2. Rober

    I play Ascension all day, every day. But haven’t played it on the kitchen table. So I can’t help you on that one. But with Carcassonne it’s a different story. I play that a lot on iOS, and it is still the most played game at our hous as well. Playing on iOS and at the table are two whole different game expiriences for me. On iOS it is quick and clean and very usefull when you have no-obe at home to play with, or for those lost minutes to make a quick move. But you don’t have the fun and annoied faces at the table when you make a brilliant move that blockes your opponent. So for me, they both have their own purpose.

  3. Craig

    Keldon’s Race For The Galaxy program (for PC) has completely replaced my physical copy. I *want* to play against my friends, but the game’s steep learning curve creates a significant investment of time and teaching. The PC game fills my need to play, and the AI is no slouch (or maybe I’m just that bad at the game). Of course, I’m sure that some of my friends are happier for not having to be subjected to the game.

  4. Brian Peace

    I played Tigris and Euphrates for the first time on the iPad. I bought it because I had heard good things about it, but no one I know owns it. Having played it two or three times, I now know for certain that T&E and I will never get along. It is both the worst and best iOS purchase I have made. I did not like the game,but at least I found out before buying a physical copy.

  5. Jonadonalingo

    I had the same experience with Ascension! I became so spoiled at the speed of games on the swipe interface that real games seem to crawl. Also, the slower pace of games seem to lend games greater depth. But after rapidly churning through multiple Ascension games, the enormous benefit some players get by randomly drawn cards undermines the sense that your choices have value. You can make the best choice possible on your turn, only to have the card revealed after your purchase be far superior to the options you had available. By stripping away the setup time and component handling, you reach conclusions about game play much faster.

  6. Robert

    The reasons you say these games were ruined by the iPod are precisely the reasons why they have saved them for me. Ascension is far too slow for a fun game with physical components. Roll through the ages is designed to be a quick mindless filler–nothing more. Perfect for the iDevice. And Elder sign is actually great both ways. The subtle differences between the physical game and the digital game make it fun both ways.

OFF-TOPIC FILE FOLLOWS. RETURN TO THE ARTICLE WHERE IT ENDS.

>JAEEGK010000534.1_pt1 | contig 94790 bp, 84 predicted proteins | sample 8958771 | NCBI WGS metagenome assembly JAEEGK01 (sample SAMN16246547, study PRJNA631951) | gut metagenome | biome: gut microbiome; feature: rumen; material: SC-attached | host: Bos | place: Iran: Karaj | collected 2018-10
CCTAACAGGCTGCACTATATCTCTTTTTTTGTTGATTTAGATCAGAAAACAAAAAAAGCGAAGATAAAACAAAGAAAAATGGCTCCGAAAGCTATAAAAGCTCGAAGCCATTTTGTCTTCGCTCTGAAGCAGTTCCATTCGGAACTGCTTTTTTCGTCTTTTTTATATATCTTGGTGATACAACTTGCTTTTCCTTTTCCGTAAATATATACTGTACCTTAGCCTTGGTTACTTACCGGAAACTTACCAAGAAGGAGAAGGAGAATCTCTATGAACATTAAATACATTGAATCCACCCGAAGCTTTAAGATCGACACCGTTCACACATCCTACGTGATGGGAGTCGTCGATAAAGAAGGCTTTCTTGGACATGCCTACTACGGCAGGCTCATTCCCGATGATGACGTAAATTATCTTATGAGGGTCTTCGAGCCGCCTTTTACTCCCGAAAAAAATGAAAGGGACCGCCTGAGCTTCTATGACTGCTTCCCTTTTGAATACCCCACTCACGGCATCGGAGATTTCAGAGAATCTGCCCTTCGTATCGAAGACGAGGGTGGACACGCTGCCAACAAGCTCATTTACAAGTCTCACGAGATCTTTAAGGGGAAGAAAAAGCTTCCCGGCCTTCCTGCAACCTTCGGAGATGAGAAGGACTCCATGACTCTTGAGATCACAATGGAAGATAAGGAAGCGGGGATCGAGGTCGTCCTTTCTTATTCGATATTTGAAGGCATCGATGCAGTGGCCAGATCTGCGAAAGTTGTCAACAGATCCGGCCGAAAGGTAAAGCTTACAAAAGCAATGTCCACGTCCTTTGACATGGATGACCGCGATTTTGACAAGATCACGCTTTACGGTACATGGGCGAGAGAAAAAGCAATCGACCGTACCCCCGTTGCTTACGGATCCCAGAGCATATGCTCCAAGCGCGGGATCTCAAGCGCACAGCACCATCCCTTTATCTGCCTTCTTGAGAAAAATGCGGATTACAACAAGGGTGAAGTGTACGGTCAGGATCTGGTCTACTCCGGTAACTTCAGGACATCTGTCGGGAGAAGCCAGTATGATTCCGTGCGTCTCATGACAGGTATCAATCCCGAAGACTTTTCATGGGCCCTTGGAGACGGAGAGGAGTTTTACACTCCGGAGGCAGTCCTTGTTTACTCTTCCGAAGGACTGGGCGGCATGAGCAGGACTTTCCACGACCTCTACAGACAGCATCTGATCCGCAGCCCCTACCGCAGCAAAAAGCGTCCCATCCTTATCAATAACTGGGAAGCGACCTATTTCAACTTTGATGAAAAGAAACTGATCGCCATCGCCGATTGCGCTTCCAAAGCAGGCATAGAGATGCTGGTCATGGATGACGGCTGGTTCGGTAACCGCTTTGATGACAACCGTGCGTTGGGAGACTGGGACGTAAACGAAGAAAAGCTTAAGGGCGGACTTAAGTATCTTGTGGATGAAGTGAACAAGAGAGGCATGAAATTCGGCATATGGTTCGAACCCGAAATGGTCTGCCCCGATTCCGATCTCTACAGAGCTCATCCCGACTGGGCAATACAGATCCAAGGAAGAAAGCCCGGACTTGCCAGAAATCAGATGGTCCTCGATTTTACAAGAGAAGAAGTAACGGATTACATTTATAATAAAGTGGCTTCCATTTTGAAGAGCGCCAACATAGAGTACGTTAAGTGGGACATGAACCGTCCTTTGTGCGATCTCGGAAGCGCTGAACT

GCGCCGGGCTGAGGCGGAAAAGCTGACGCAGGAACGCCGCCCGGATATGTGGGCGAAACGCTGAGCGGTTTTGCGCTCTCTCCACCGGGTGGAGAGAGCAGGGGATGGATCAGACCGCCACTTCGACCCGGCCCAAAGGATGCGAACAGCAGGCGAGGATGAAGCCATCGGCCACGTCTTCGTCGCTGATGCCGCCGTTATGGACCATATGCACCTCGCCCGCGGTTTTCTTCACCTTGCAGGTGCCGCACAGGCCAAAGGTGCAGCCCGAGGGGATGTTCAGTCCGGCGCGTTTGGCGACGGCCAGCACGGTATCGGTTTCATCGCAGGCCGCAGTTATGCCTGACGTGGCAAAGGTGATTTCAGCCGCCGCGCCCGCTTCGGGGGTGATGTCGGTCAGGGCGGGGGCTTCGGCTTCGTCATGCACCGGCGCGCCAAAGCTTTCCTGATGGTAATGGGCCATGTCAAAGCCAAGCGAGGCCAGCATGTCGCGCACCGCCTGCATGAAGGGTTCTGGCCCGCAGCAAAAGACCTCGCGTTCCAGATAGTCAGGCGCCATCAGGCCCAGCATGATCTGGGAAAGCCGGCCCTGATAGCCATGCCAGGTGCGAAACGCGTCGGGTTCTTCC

7. The Ascension app put me off buying the physical product, although I love the iOS version I can’t see me ever breaking out a game of the physical version with any of my fellow gamers. I also feel the same about Elder Sign. I wasn’t very impressed with the actual game, but with extra immersion of the electronic version, what with the music and graphics, make it a fun few minutes of gaming.
    Nightfall, on the other hand, works so much better as a physical game in my opinion. It’s a game that requires you to see the look of dismay on your opponents’ face as you play a full hand of combos!

  8. Aaron Brooks

    My wife and I play Ticket to Ride on our iPhones. So much better than fiddling with all the trains, etc… I always thought that I liked board games with nice plastic pieces 🙂

  9. Wow, I so totally didn’t check all the pending comments until just now! Thanks for all the feedback, everyone!

    I can see that many of you agree with me in one way or another, and even Robert, I think that we’re basically saying the same thing (that the iOS/electronic version is better than the physical one) even though we have a different take on it.

    And Brian, even though you’re tragically wrong about T&E, at least your iPad helped you recognize your preferences before investing in the real version.

    I must admit, however, that there are a handful of games that the iOS version have “made” for me as well. Most namely, it gave me the chance to try out Neuroshima Hex, which is one of my all-time favorite apps and also a ton of fun to play in person.

  10. How can I forget about Neuroshima Hex?! This is definitely a game where the app has made me want to play the physical game more. It’s also helped a great deal in showing me some of the rules.

    Chris, have you tried Neuroshima Hex Puzzle? Its a separate app but its a series of scenarios where you have one turn to win the game. Its really good.

  11. Chris Norwood

    Yes, I’ve got NH Puzzle, but I got a little tired of it after a while.  I also bought the expansion armies for regular Neuroshima Hex, but I don’t actually like either of them very much (certainly not as much as the original four).  But I’ll still pick up other armies as they get imported, just for variety.

  12. Chris Norwood

    Yep, and a couple thousand extra hits…